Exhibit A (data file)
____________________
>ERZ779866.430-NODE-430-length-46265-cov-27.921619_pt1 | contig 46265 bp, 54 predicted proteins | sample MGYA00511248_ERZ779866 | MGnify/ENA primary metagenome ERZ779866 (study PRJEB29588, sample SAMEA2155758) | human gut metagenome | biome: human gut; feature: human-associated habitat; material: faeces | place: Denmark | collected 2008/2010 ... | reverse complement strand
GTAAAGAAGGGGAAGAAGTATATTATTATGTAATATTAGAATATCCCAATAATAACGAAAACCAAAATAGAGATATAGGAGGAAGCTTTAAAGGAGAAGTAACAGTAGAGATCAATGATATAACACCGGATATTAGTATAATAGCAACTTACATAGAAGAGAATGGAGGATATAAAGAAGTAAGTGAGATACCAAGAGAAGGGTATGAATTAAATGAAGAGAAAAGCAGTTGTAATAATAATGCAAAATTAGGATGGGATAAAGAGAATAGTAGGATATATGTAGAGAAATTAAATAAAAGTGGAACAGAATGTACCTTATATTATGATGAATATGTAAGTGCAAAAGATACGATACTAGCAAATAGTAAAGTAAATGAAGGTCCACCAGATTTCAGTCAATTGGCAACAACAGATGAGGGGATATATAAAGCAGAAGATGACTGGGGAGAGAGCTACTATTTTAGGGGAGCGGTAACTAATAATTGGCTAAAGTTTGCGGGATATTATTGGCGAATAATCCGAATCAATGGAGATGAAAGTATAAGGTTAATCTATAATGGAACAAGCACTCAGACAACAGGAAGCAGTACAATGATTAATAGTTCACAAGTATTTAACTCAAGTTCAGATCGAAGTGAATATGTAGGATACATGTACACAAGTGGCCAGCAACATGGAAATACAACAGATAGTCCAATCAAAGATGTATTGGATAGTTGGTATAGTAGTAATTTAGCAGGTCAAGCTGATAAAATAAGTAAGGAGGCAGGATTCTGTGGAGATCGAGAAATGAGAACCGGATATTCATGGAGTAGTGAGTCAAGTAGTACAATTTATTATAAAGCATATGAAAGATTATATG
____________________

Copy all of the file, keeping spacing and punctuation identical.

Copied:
>ERZ779866.430-NODE-430-length-46265-cov-27.921619_pt1 | contig 46265 bp, 54 predicted proteins | sample MGYA00511248_ERZ779866 | MGnify/ENA primary metagenome ERZ779866 (study PRJEB29588, sample SAMEA2155758) | human gut metagenome | biome: human gut; feature: human-associated habitat; material: faeces | place: Denmark | collected 2008/2010 ... | reverse complement strand
GTAAAGAAGGGGAAGAAGTATATTATTATGTAATATTAGAATATCCCAATAATAACGAAAACCAAAATAGAGATATAGGAGGAAGCTTTAAAGGAGAAGTAACAGTAGAGATCAATGATATAACACCGGATATTAGTATAATAGCAACTTACATAGAAGAGAATGGAGGATATAAAGAAGTAAGTGAGATACCAAGAGAAGGGTATGAATTAAATGAAGAGAAAAGCAGTTGTAATAATAATGCAAAATTAGGATGGGATAAAGAGAATAGTAGGATATATGTAGAGAAATTAAATAAAAGTGGAACAGAATGTACCTTATATTATGATGAATATGTAAGTGCAAAAGATACGATACTAGCAAATAGTAAAGTAAATGAAGGTCCACCAGATTTCAGTCAATTGGCAACAACAGATGAGGGGATATATAAAGCAGAAGATGACTGGGGAGAGAGCTACTATTTTAGGGGAGCGGTAACTAATAATTGGCTAAAGTTTGCGGGATATTATTGGCGAATAATCCGAATCAATGGAGATGAAAGTATAAGGTTAATCTATAATGGAACAAGCACTCAGACAACAGGAAGCAGTACAATGATTAATAGTTCACAAGTATTTAACTCAAGTTCAGATCGAAGTGAATATGTAGGATACATGTACACAAGTGGCCAGCAACATGGAAATACAACAGATAGTCCAATCAAAGATGTATTGGATAGTTGGTATAGTAGTAATTTAGCAGGTCAAGCTGATAAAATAAGTAAGGAGGCAGGATTCTGTGGAGATCGAGAAATGAGAACCGGATATTCATGGAGTAGTGAGTCAAGTAGTACAATTTATTATAAAGCATATGAAAGATTATATG